For public- and private-sector leaders working to develop and implement solutions to the challenges — inequality, racism, gaps in educational outcomes and health status — that have vexed American society since the country's founding, the last few decades have been especially frustrating. As Antony Bugg-Levine, CEO of the Nonprofit Finance Fund and one of the editors of this volume, notes in his Introduction, despite collective investments in the trillions, "over 45 million Americans still live in poverty, more than half a million remain homeless...unemployment among young African American men stubbornly persists around 30 percent in many cities, an opioid abuse epidemic [rages] across [the] country," and the United States, with 5 percent of the world's population, "hold[s] 2.5 percent of the world's prisoners in a system that tends to warehouse rather than rehabilitate."
In the latest addition to the What Matters series, Bugg-Levine and more than seventy-five contributors — including Peter Long, president and CEO of the Blue Shield of California Foundation; David J. Erickson, director of community development at the Federal Reserve Bank of San Francisco; Zia Khan, vice president for initiatives and strategy at the Rockefeller Foundation; Jacob Harold, president and CEO of GuideStar; and Andrea Levere, president of Prosperity Now — make the case that progress on these and other fronts will only be achieved by shifting the collective mindset of community leaders from a short-term focus on outputs (e.g., the number of beds in a shelter occupied every night) to longer-term investments in outcomes (e.g., the number of people successfully transitioned to permanent housing).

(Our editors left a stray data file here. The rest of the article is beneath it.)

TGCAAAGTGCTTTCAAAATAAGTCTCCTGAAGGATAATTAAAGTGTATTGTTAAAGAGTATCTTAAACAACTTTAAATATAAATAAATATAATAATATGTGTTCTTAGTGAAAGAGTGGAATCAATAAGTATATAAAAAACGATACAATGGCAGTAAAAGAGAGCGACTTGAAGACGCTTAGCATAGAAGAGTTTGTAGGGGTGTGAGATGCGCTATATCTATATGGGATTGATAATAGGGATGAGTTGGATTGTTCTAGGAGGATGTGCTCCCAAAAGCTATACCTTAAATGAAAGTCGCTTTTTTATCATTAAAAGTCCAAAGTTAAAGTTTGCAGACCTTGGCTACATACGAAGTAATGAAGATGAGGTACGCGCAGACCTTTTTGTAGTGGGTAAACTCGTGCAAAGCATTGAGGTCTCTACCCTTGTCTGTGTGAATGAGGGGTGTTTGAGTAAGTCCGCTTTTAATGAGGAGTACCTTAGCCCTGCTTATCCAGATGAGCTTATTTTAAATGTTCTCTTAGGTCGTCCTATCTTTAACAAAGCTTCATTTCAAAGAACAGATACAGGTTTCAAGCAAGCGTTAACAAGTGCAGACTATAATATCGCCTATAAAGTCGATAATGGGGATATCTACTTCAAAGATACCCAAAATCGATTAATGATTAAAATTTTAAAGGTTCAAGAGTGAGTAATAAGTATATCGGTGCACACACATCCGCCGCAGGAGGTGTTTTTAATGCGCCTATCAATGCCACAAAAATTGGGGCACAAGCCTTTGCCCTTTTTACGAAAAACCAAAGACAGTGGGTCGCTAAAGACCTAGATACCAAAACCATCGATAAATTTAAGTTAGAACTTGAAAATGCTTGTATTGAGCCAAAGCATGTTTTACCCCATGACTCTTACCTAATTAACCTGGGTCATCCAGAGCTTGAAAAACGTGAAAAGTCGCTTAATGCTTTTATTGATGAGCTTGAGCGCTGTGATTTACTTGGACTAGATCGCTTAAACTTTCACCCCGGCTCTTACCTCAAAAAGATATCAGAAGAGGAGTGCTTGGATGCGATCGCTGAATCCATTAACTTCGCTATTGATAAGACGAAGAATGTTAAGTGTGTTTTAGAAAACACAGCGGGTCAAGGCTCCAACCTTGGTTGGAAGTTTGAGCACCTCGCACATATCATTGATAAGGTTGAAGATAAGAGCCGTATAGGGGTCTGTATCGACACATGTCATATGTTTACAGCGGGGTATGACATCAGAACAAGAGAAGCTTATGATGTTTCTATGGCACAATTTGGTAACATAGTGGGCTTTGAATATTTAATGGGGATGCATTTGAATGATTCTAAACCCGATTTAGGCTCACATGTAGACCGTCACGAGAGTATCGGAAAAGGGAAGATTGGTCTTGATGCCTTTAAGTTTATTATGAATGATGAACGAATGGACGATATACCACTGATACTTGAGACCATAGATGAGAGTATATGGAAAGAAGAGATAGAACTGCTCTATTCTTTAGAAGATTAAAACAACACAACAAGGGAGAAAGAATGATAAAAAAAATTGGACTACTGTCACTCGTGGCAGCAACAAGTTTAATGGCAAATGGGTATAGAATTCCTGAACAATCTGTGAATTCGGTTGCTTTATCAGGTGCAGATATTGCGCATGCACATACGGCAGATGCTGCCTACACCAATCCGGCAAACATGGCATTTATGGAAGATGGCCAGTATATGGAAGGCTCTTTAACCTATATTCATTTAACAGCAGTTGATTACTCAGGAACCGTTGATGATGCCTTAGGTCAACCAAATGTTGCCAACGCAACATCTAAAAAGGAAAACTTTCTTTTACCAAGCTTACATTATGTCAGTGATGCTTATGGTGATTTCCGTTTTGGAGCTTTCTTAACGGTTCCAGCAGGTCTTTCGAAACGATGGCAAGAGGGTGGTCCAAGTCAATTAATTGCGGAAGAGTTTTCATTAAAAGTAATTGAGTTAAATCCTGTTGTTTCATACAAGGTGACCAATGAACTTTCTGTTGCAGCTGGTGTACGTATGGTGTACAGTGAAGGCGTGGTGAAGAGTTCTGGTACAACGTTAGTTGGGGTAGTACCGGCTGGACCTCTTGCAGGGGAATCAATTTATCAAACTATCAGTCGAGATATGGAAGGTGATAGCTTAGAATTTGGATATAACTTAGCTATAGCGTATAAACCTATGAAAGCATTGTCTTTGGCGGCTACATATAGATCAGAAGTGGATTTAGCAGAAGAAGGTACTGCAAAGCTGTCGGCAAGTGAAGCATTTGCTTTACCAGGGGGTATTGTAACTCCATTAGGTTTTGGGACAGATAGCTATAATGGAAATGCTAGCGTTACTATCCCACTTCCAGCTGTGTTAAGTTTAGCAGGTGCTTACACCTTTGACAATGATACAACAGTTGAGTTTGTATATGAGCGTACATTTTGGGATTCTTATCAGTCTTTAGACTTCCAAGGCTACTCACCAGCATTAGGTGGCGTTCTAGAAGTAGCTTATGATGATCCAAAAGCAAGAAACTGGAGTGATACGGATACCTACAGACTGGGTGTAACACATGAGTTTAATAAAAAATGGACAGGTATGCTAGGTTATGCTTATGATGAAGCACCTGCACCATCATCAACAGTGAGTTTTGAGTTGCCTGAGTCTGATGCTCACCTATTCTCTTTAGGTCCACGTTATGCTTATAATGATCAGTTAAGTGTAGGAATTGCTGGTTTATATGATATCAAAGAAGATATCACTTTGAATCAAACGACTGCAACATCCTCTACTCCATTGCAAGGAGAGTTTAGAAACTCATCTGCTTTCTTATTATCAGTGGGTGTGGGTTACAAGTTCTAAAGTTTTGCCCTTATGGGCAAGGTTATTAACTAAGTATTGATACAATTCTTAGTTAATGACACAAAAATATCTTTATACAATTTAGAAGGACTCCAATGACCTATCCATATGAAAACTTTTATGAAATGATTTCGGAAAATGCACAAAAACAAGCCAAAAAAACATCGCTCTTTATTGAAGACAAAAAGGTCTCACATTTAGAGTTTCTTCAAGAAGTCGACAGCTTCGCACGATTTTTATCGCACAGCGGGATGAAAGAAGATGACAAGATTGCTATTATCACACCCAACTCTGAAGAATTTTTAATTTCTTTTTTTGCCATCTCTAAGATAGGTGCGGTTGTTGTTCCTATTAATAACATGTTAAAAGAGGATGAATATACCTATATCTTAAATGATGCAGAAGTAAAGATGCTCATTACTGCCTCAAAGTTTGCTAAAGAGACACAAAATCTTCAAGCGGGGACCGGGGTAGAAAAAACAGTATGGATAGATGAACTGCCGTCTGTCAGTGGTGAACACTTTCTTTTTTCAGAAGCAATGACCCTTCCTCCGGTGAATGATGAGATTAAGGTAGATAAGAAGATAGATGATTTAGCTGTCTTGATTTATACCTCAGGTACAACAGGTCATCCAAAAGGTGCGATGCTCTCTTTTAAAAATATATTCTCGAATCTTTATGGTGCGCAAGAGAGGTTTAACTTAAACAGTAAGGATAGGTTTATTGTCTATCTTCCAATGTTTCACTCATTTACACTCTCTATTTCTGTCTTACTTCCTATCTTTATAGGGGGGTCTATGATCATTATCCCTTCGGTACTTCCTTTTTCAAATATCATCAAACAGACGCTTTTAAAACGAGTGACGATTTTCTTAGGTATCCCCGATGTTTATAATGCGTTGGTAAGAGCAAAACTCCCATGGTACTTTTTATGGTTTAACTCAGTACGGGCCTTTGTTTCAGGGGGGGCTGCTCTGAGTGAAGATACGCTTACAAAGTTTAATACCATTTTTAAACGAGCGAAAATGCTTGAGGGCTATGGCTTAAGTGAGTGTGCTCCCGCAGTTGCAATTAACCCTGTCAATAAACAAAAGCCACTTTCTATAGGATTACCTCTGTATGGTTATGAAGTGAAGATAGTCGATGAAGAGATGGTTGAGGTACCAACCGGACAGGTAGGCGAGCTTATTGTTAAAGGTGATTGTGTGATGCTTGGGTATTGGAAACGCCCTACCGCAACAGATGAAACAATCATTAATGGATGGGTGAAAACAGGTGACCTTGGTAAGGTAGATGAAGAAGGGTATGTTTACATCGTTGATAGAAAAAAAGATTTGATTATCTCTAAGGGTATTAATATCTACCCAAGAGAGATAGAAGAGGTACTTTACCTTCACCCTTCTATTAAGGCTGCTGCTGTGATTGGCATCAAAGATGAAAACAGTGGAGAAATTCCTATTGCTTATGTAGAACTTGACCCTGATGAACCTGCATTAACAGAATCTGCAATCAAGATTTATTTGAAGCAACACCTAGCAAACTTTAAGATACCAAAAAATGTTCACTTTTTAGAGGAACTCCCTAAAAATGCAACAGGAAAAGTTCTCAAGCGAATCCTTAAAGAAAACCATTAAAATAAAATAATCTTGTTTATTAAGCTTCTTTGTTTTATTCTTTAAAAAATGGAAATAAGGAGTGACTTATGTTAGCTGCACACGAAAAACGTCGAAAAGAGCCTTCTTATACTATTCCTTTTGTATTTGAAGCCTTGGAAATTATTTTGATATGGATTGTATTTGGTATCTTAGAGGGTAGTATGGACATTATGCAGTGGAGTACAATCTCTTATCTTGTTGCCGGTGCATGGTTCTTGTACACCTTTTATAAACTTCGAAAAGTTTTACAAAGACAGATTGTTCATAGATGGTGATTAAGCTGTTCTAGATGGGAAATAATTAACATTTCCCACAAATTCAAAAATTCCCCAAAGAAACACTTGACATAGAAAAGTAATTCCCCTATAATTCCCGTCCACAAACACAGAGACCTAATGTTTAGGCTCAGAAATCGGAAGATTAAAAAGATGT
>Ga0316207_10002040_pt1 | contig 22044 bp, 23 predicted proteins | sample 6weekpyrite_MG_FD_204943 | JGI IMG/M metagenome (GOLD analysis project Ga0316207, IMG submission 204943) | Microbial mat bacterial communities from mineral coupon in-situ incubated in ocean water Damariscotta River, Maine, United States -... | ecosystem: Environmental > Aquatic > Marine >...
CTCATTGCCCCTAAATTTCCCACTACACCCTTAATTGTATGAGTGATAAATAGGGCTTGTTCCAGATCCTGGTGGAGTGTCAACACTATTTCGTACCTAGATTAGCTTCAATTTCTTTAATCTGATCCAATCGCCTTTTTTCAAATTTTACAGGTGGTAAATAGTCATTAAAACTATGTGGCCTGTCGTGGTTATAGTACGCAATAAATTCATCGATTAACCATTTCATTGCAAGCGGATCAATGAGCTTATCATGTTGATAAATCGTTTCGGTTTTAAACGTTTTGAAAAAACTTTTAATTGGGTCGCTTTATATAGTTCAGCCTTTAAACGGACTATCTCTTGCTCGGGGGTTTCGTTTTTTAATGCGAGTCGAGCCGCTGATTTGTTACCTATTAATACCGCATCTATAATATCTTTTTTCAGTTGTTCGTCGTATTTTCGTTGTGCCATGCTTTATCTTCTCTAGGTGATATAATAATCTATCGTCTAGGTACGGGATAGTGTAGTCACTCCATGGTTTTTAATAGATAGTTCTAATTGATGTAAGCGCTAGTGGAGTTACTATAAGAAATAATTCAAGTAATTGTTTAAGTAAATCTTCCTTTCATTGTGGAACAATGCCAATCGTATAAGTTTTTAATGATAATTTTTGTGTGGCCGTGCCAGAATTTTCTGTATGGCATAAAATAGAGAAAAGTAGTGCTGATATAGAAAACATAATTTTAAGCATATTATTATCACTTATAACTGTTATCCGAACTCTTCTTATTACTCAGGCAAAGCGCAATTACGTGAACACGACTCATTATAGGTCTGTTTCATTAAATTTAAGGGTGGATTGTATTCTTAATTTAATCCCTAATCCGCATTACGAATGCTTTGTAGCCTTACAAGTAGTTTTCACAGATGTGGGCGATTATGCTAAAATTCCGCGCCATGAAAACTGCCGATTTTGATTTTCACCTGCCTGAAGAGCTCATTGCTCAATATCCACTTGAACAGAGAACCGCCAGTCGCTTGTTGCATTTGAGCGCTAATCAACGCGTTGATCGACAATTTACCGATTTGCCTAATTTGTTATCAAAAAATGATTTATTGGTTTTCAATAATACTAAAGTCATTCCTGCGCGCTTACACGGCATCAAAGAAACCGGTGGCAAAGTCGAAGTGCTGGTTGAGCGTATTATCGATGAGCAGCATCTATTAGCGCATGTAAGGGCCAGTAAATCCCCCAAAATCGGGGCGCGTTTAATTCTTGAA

In the area of health care, for example, Long argues that nothing short of a fundamental rethink of the nation's approach to health outcome management is needed. But despite ongoing efforts by stakeholders in both the public and private sectors to adopt electronic health records, develop health exchanges, and focus on interoperability, Long worries that "we are building a measurement system that resembles the Winchester Mystery House…[one] that contains hundreds of rooms, designed individually without relation to one another, and many staircases that lead to dead ends." What is needed instead is a clear vision for the U.S. healthcare system and a national infrastructure that supports a better, more coherent outcome measurement system. Unfortunately, Long writes, "in the current political environment, it [is] incredibly challenging to have a candid conversation about our national health values and priorities."
While that assessment might be overly bleak for those who see outcomes-oriented social impact investments as the key to "affordably address our most vexing social challenges," it is impossible to read this volume without recognizing how difficult bringing about such a fundamental shift is likely to be.
Of course, none of the book's contributors argues that such a change will come easily. Indeed, in essay after essay, the chief rationale for adopting an outcomes-oriented approach is the positive effect it can have on people living on the margins. "Across the country, extraordinary leaders are overcoming the status quo, making change happen in their communities, and pushing through the challenges," writes Bugg-Levine. Isn't that enough? Or as Bugg-Levine puts it in one of two essays he's written for the book: "Don't we already provide funding to hospitals to keep people healthy, to homeless shelters to end homelessness, to childcare centers to prepare children for a fruitful life, and to job training programs to find people permanent employment?"